Special people have special needs and deaf persons are no exception. It is not easy to survive and make a living in a world where competition is very high. Deaf education has great importance for the deaf community. Deaf children and teenagers need special schools and programs where their talents can be groomed with an emphasis on personality development. They meet other deaf people there with whom they form life long friendships apart from potential life partners. American history boasts of catering to the needs of the deaf with some schools operating even before the Civil War.
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What is Deaf Education about?
Deaf children need to be offered a program on oral education and sign language. A school for the deaf is the usually needed where the children can mingle with others. They could also enroll in a local mainstreaming or a regional or center program or a regional deaf institution. The deaf children are taught to communicate through spoken language so that they can be in the mainstream when they grow up and are assigned same subjects as normal people.
DEAF LEARNING ENVIRONMENTS:
There are a variety of options for deaf children who want to enroll in deaf schools. Some of these are given below:
1-Residential Schools For The Deaf
Residential schools have always had a respectable standing in USA. However, the trend of getting deaf children enrolled by parents in residential schools is decreasing since local schools seem a better option. Still, there are many advantages of these schools as well. Foremost amongst these are the excellent programs offered by them. The deaf children can interact with peers apart from scouting and club programs. Deaf adults present in the schools act as good role models for the young ones who derive motivation from them. A child's educational and personal development is nourished when he/she sees deaf adults who communicate fluently in sign language besides being well-educated.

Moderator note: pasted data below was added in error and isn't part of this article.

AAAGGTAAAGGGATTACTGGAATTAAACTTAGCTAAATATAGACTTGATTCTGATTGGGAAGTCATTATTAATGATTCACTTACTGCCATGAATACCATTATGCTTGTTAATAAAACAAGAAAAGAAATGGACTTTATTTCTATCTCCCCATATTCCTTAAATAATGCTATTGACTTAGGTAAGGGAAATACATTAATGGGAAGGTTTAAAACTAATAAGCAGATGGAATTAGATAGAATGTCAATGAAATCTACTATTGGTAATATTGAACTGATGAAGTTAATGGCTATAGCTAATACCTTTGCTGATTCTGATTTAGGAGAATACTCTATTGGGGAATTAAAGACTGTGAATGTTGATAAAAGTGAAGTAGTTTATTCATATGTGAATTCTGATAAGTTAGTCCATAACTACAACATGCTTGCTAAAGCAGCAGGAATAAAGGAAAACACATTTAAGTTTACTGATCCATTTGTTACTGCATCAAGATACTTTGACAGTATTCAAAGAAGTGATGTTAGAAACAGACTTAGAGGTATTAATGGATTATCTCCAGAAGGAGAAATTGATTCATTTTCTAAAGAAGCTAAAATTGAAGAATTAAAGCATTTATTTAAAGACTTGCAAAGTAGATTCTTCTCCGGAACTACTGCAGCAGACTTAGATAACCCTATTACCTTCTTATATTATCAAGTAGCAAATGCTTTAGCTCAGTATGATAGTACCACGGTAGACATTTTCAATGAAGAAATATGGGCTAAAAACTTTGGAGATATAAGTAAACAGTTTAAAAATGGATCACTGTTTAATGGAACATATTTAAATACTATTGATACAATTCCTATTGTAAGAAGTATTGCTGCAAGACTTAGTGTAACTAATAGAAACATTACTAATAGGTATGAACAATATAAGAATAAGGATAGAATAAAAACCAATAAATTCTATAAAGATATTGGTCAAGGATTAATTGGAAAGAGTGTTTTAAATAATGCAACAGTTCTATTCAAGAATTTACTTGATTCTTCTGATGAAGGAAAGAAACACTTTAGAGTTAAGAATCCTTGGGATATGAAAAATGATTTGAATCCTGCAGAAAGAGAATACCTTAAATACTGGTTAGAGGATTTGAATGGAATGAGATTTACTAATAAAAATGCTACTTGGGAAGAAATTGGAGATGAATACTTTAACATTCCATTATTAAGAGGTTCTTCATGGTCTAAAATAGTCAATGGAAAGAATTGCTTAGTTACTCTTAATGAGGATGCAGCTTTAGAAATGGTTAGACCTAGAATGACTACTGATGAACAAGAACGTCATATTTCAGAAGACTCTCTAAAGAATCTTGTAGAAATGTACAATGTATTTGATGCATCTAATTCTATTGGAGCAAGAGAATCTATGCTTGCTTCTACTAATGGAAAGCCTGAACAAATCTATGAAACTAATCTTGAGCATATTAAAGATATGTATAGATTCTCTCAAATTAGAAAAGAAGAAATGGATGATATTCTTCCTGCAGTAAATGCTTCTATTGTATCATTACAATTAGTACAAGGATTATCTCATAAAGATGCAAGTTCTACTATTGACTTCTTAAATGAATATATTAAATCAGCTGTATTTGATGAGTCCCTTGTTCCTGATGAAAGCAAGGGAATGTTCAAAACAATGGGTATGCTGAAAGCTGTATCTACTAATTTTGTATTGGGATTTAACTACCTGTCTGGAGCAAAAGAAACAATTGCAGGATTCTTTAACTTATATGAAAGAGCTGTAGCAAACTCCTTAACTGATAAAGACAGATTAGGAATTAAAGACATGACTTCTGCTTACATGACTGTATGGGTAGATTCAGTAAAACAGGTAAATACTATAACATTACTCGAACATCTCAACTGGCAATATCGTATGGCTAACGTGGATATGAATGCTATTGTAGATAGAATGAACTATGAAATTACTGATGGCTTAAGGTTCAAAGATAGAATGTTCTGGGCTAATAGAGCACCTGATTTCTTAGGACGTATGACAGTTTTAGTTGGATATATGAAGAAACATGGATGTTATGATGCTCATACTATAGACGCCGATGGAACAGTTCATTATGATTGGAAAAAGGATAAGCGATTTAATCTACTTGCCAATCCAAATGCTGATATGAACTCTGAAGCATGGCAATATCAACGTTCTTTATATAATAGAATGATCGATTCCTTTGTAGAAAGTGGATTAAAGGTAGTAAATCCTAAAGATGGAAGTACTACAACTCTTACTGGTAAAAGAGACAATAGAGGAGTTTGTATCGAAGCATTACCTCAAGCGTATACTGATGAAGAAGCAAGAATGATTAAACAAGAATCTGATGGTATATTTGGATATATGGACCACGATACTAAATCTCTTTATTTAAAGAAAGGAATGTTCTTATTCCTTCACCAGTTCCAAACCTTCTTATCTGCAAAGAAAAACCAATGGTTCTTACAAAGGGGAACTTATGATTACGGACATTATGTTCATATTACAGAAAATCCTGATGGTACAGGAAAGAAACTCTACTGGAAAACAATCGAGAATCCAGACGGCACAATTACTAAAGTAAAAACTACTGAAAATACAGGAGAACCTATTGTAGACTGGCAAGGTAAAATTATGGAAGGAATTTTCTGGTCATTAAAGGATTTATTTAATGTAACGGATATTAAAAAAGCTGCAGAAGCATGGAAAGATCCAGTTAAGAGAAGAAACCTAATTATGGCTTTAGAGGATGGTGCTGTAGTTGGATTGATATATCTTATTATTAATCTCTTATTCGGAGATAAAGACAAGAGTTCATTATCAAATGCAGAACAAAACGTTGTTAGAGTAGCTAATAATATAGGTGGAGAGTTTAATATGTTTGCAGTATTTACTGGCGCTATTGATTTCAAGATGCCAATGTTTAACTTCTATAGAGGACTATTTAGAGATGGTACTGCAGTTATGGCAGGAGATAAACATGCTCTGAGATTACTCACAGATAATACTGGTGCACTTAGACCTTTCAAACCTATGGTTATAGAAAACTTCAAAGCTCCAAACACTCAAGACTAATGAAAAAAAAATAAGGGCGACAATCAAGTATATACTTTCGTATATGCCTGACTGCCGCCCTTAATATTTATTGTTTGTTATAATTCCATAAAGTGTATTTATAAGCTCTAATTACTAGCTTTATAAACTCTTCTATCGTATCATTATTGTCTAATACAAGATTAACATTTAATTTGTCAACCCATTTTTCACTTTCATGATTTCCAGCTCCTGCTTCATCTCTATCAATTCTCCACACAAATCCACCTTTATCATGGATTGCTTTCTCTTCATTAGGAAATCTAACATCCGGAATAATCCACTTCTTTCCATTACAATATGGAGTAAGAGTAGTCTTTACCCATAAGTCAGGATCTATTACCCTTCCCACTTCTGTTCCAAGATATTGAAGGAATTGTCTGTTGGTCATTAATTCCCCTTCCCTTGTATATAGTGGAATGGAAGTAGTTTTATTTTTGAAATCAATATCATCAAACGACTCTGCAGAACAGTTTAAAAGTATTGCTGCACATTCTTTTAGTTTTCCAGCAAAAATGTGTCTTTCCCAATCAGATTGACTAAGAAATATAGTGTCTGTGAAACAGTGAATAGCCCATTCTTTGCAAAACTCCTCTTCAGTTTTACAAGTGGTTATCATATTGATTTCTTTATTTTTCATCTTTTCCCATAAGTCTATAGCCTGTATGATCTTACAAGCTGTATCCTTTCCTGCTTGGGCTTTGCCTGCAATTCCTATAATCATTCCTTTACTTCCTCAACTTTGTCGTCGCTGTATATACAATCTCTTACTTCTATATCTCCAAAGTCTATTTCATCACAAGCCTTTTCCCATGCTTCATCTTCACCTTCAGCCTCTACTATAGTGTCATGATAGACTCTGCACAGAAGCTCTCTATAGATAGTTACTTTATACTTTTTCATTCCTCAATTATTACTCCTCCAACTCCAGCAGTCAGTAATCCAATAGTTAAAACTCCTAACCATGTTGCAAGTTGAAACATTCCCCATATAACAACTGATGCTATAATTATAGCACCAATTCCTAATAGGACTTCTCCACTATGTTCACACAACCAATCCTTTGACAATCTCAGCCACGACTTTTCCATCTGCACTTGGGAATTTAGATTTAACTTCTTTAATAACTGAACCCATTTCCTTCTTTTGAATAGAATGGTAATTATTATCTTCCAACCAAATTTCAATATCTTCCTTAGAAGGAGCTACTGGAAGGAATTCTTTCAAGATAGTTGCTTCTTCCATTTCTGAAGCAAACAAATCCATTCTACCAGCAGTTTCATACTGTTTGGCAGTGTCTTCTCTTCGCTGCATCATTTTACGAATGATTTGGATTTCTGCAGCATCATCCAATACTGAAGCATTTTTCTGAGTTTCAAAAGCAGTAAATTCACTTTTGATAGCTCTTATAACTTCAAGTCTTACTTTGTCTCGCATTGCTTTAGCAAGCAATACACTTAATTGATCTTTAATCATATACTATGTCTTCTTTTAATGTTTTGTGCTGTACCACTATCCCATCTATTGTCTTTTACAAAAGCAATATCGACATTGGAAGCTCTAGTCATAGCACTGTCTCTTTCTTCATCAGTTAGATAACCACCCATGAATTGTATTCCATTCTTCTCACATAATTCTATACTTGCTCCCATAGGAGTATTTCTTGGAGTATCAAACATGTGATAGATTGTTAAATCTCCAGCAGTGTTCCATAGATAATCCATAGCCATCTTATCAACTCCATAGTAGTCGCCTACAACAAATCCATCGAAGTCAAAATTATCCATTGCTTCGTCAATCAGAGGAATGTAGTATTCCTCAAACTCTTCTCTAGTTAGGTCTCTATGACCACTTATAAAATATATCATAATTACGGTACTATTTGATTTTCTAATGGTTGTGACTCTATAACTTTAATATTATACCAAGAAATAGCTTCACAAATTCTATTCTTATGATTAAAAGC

2- Sign/Oral Day School
A Day School placement offers the deaf children both the benefits of mainstreaming and residential school. Children can access deaf education from specialized staff with special training while remaining at home. The Day School placement has the same kind of programs that are offered in residential schools. Due to being part of the Residential School programs, day school programs are not easily accessible especially in remote areas.
3- Preschool /Early Intervention Programs
For deaf children under four years of age, early intervention programs seem a better choice. Human services departments, residential schools, private organizations, public schools, local health and human services departments usually manage early intervention programs. These programs prepare the deaf children in functioning socially and within the family. Skills like parent-child communication, language development as well as social skills are imparted to the children. A basis for signing skills, child's development and speech training is formed in these programs. Prior to getting your deaf child admitted in kindergarten, these coping and communication strategies greatly him/her.
4- Mainstreaming And Inclusion
How about exposing your deaf child to regular classes as well as special education classes at the same time? This is called mainstreaming where children enroll in resource classes. A placement option that allows the children to be totally involved in all aspects of public education is called inclusion.